We realized that none of our competitors include all of the features we decide to include in our application. With MemeBox, our vision was to create an application that lets users search through their own saved content using tags that they assign to the memes they save on the app, as well as allow them to discover new memes, all in one application. This vision originated as a result of all our user research and our insights. Noticing that there is no other application out there that is currently offering the exact same solution that we were envisioning, through this competitive/comparative analysis was helpful and gave us the encouragement to keep progressing with our project.

After the competitive/comparative analysis, we used the MoSCoW Method for Feature Prioritization. For the design of our product, we mainly wanted to focus on the features that are High Impact and Low Effort. Below is our MoSCoW Map. The green highlighted features are the main ones we decided to focus on. We believed that features such as a Keyboard Plug-in and Smart Recognition (for instance the app recognizing animals and people in memes and auto-organizing them based on who or what is in them) would be very cool and high-impact features however would be very difficult to implement with the time and technology resources we have available to us at the moment.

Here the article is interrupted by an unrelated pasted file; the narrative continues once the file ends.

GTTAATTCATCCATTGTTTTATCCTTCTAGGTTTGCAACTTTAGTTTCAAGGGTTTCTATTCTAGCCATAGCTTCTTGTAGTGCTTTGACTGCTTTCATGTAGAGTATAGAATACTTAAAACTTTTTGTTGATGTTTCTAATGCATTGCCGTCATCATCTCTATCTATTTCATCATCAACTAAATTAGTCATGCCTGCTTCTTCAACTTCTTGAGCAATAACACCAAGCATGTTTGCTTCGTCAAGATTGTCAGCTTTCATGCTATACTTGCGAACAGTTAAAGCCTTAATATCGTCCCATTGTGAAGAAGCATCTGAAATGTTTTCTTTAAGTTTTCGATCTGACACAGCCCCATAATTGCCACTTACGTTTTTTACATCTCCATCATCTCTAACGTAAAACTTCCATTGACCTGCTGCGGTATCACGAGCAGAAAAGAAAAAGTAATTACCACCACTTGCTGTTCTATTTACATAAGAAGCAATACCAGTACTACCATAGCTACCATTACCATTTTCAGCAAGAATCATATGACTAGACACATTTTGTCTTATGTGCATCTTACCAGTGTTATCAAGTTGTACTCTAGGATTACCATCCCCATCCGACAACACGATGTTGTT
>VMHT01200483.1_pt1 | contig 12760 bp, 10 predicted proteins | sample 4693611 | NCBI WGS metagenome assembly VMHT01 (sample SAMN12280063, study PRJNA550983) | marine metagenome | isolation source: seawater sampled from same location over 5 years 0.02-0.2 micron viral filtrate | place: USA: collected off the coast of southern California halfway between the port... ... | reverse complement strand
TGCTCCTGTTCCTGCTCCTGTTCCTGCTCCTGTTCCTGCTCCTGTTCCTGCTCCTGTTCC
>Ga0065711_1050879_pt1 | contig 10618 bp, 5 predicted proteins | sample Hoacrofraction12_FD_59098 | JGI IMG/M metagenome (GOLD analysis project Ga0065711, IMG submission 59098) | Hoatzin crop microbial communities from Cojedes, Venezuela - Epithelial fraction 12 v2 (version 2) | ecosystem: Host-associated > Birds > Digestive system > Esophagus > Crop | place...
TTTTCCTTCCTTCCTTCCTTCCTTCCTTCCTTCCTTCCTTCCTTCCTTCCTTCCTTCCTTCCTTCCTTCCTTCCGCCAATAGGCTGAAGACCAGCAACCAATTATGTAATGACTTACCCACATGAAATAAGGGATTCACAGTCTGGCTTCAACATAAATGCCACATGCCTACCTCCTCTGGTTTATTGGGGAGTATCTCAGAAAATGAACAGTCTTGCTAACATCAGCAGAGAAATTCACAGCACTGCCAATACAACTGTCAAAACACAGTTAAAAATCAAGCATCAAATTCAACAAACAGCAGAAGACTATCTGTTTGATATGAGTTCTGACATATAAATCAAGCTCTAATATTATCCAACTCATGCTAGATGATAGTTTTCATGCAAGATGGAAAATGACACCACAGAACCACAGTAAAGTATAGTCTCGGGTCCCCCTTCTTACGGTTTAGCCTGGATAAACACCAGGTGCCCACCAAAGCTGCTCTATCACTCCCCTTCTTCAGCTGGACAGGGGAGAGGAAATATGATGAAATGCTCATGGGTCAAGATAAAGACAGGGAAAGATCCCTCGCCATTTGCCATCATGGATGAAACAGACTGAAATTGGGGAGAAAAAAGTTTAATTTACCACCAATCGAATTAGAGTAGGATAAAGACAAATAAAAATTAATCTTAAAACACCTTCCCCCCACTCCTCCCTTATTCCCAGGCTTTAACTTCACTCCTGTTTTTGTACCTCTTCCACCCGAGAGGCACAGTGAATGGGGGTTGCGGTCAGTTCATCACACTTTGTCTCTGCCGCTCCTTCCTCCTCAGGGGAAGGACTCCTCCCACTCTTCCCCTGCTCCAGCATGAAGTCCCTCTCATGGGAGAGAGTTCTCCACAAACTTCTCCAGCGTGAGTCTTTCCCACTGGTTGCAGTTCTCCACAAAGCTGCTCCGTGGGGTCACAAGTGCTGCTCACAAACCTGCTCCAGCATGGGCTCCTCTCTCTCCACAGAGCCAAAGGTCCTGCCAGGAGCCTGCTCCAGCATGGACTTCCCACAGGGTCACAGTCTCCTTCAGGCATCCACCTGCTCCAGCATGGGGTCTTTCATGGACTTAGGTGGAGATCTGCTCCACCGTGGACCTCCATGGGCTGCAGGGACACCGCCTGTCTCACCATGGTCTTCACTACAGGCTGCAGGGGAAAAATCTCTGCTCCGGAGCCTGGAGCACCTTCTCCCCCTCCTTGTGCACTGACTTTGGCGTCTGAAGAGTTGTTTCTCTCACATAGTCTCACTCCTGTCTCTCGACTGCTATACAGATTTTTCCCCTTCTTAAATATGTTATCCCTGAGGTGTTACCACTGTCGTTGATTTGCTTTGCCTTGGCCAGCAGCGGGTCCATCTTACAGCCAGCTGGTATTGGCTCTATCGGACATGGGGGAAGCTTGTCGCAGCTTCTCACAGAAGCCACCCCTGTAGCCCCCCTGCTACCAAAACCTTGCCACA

MoSCoW Map: Must, Should, Could, Would Have

Next in our Design Process was the Design Studio. As a team, we conducted a design studio session where we came up with very low-fidelity versions of our individual designs including the features we agreed upon during feature prioritization. Each of us sketched out 6 to 8 ideas and had time to explain and receive feedback on our paper sketches. Afterwards, we each designed 1 final version of our idea and explained and received feedback on this design as well. Finally, we combined all of our 3 designs into 1 master design, which was used as our low-fidelity paper sketch example of what we would use to build out our mid-fidelity prototype. Below are some sketches from our design studio:

Design Studio Sketches

Our Design Studio sketches included 3 main screens: The home page, the specific meme page and the “Discover” page. We decided during Design Studio that the Discover page would be in a similar format to the dating app “Tinder”, where the user is presented with a random meme from any category and the user has the option to swipe right to save the meme and swipe left to discard it. We also decided to include the “Add Tag” functionality on the specific meme’s page to allow the user to tag the meme the way they want to, in order to be able to quickly find it later when they need it.

After our paper sketch was ready, we moved on to create our mid-fidelity prototype. Here is a link to our mid-fidelity prototype, in case you are interested in seeing our initial design: https://projects.invisionapp.com/share/UTX6OWH4YE9#/screens/416684930_Home_Page_1